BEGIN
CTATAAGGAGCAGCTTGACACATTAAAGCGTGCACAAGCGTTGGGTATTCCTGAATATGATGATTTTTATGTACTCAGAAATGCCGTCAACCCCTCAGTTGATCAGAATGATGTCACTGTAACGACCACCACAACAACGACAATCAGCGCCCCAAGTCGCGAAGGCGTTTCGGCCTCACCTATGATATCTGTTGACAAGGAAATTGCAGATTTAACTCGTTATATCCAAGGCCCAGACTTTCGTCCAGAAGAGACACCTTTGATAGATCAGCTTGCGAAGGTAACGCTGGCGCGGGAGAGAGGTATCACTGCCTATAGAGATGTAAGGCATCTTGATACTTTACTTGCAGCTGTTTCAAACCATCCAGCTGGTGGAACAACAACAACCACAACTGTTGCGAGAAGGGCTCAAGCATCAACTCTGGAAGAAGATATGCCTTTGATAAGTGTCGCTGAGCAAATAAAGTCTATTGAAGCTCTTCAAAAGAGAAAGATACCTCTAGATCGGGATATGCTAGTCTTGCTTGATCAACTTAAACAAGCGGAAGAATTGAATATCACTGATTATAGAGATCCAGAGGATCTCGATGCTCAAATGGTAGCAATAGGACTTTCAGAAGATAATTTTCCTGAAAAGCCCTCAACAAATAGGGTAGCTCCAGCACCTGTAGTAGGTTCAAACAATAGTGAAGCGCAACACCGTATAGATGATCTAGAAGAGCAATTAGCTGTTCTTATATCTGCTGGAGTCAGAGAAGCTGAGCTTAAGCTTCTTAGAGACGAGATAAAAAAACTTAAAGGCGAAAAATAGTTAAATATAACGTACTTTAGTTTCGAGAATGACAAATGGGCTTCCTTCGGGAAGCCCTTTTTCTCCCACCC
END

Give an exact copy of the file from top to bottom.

CTATAAGGAGCAGCTTGACACATTAAAGCGTGCACAAGCGTTGGGTATTCCTGAATATGATGATTTTTATGTACTCAGAAATGCCGTCAACCCCTCAGTTGATCAGAATGATGTCACTGTAACGACCACCACAACAACGACAATCAGCGCCCCAAGTCGCGAAGGCGTTTCGGCCTCACCTATGATATCTGTTGACAAGGAAATTGCAGATTTAACTCGTTATATCCAAGGCCCAGACTTTCGTCCAGAAGAGACACCTTTGATAGATCAGCTTGCGAAGGTAACGCTGGCGCGGGAGAGAGGTATCACTGCCTATAGAGATGTAAGGCATCTTGATACTTTACTTGCAGCTGTTTCAAACCATCCAGCTGGTGGAACAACAACAACCACAACTGTTGCGAGAAGGGCTCAAGCATCAACTCTGGAAGAAGATATGCCTTTGATAAGTGTCGCTGAGCAAATAAAGTCTATTGAAGCTCTTCAAAAGAGAAAGATACCTCTAGATCGGGATATGCTAGTCTTGCTTGATCAACTTAAACAAGCGGAAGAATTGAATATCACTGATTATAGAGATCCAGAGGATCTCGATGCTCAAATGGTAGCAATAGGACTTTCAGAAGATAATTTTCCTGAAAAGCCCTCAACAAATAGGGTAGCTCCAGCACCTGTAGTAGGTTCAAACAATAGTGAAGCGCAACACCGTATAGATGATCTAGAAGAGCAATTAGCTGTTCTTATATCTGCTGGAGTCAGAGAAGCTGAGCTTAAGCTTCTTAGAGACGAGATAAAAAAACTTAAAGGCGAAAAATAGTTAAATATAACGTACTTTAGTTTCGAGAATGACAAATGGGCTTCCTTCGGGAAGCCCTTTTTCTCCCACCC